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Is There Some Trad Form That's Like 5/4 In Time Sig?


bellowbelle
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Well, I've been amazed at the education available right here in this thread! I'm still re-reading and learning. (Thanks, everyone who posted!)

 

I'd never before heard of 'Sean Nos,' so I searched that via Google, got lots of info.

 

And, I'd tried before but never managed to mix meters using ABC2WIN, so....now I know that it IS possible to do that!

 

Dave, either of those examples you gave would seem to work and sound good to me...the only thing I note is that I would add Q:160 or something like that to the code for the second example (5/4 that goes to 6/4), to slow it down a bit.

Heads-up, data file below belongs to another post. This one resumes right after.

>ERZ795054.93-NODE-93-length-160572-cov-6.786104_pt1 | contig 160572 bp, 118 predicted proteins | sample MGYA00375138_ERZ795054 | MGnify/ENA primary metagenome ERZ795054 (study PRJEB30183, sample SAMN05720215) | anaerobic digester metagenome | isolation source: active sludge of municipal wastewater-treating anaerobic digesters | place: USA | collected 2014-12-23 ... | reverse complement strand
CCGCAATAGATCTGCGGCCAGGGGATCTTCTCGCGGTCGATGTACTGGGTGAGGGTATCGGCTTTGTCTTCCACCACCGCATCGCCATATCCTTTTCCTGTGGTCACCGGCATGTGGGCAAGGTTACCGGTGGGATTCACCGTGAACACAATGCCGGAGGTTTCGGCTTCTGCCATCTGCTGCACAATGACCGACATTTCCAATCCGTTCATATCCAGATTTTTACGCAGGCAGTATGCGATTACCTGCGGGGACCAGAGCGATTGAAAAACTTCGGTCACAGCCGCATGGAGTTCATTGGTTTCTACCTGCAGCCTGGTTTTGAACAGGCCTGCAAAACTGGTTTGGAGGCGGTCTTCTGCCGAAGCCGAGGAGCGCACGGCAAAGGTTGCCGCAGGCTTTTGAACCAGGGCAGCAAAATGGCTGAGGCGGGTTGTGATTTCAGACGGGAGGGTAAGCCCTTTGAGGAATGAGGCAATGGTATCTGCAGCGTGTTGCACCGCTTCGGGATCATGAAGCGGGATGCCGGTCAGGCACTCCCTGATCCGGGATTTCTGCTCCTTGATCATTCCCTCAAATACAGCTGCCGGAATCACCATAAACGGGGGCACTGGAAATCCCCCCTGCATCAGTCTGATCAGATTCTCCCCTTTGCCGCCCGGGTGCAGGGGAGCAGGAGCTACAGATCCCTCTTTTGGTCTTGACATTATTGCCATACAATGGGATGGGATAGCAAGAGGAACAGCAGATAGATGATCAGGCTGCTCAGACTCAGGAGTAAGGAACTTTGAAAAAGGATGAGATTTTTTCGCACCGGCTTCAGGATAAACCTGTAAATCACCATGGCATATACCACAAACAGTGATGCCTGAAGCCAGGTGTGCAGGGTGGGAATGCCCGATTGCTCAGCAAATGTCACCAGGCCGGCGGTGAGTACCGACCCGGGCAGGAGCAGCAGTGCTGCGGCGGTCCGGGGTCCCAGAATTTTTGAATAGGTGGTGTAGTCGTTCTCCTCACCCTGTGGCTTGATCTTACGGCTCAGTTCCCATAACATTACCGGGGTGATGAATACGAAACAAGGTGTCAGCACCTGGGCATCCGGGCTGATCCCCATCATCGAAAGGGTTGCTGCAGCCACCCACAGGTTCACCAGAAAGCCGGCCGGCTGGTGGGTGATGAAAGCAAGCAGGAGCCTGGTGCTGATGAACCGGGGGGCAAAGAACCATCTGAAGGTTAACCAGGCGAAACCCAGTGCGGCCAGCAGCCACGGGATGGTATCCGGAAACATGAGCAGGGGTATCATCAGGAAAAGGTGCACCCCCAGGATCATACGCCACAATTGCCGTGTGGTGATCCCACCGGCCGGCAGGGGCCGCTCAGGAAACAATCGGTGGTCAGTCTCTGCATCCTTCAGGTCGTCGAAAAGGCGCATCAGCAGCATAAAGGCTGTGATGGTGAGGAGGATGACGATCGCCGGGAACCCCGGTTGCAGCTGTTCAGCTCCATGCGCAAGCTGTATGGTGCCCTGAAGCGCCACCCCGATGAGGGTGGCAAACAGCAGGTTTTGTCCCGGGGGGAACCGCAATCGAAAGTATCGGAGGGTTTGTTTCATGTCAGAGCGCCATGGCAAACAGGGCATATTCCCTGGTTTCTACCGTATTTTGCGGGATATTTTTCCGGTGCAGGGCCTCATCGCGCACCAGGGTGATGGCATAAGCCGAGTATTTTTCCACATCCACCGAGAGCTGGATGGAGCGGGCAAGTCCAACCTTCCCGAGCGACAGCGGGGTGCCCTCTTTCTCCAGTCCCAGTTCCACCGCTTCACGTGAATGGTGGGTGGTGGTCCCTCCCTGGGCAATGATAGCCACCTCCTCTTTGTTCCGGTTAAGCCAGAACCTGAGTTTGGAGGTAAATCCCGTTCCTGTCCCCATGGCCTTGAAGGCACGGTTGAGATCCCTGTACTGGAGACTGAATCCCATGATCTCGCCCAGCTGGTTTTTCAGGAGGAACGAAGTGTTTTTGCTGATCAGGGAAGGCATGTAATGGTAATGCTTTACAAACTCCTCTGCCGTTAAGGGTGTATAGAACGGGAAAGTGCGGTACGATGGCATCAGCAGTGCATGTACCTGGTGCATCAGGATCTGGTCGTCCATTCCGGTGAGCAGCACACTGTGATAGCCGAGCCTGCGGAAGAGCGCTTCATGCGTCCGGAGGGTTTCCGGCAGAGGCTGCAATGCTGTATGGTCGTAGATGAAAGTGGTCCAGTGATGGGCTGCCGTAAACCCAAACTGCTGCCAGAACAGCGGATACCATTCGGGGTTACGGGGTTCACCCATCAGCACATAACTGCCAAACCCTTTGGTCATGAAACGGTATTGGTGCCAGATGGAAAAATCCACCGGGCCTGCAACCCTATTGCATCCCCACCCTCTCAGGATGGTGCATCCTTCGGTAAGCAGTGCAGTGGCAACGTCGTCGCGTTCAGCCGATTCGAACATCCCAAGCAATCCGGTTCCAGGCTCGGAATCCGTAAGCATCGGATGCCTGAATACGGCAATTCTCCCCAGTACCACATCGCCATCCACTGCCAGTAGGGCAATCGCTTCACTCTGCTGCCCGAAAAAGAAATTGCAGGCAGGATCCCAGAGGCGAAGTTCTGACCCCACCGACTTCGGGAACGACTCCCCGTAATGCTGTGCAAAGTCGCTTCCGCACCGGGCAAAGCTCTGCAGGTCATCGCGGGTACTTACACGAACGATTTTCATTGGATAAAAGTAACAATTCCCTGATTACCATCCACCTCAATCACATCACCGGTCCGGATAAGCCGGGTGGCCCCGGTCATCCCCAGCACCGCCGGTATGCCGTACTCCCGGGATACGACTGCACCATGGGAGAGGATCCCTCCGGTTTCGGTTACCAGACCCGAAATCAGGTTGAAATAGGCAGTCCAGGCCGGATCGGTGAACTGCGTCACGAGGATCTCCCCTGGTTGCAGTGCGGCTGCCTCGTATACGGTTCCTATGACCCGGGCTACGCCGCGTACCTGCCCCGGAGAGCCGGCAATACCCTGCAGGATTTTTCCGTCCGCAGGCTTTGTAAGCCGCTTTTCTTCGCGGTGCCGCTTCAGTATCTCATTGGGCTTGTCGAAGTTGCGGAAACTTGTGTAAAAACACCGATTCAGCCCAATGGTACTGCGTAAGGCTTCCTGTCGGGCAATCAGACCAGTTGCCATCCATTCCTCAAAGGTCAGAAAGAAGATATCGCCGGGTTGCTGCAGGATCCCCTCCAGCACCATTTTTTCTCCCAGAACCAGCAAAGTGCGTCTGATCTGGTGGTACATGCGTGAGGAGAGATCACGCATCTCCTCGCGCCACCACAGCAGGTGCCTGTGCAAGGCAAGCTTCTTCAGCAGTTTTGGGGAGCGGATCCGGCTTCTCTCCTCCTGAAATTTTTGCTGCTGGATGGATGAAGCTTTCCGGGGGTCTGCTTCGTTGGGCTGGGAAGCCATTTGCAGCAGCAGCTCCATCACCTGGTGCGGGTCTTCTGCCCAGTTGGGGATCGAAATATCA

Anyway, I've come back to this thread a lot and shall return again, I'm sure -- though, have printed it out so far (..easier for my eyes to read paper than the screen).

 

Great audio examples, too! :)

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For some reason, lately when I invent a new little tune or song (with our without lyrics, but usually with) it seems to want to be in 5/4 time.

 

Scottish pipe marches are sometimes in 5/4. Cullen Bay comes to mind, but there are many others. A retreat march in 3/4 sounds similiar, such as Green Hills and Battle's O'er.

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...I'm wondering if I'm actually not doing stuff in 5/4...
Now that I've rolled the tune around in my mouth for a while and seen it on my computer screen and heard it a few times, the following seems obvious:post-65-1142826183_thumb.jpg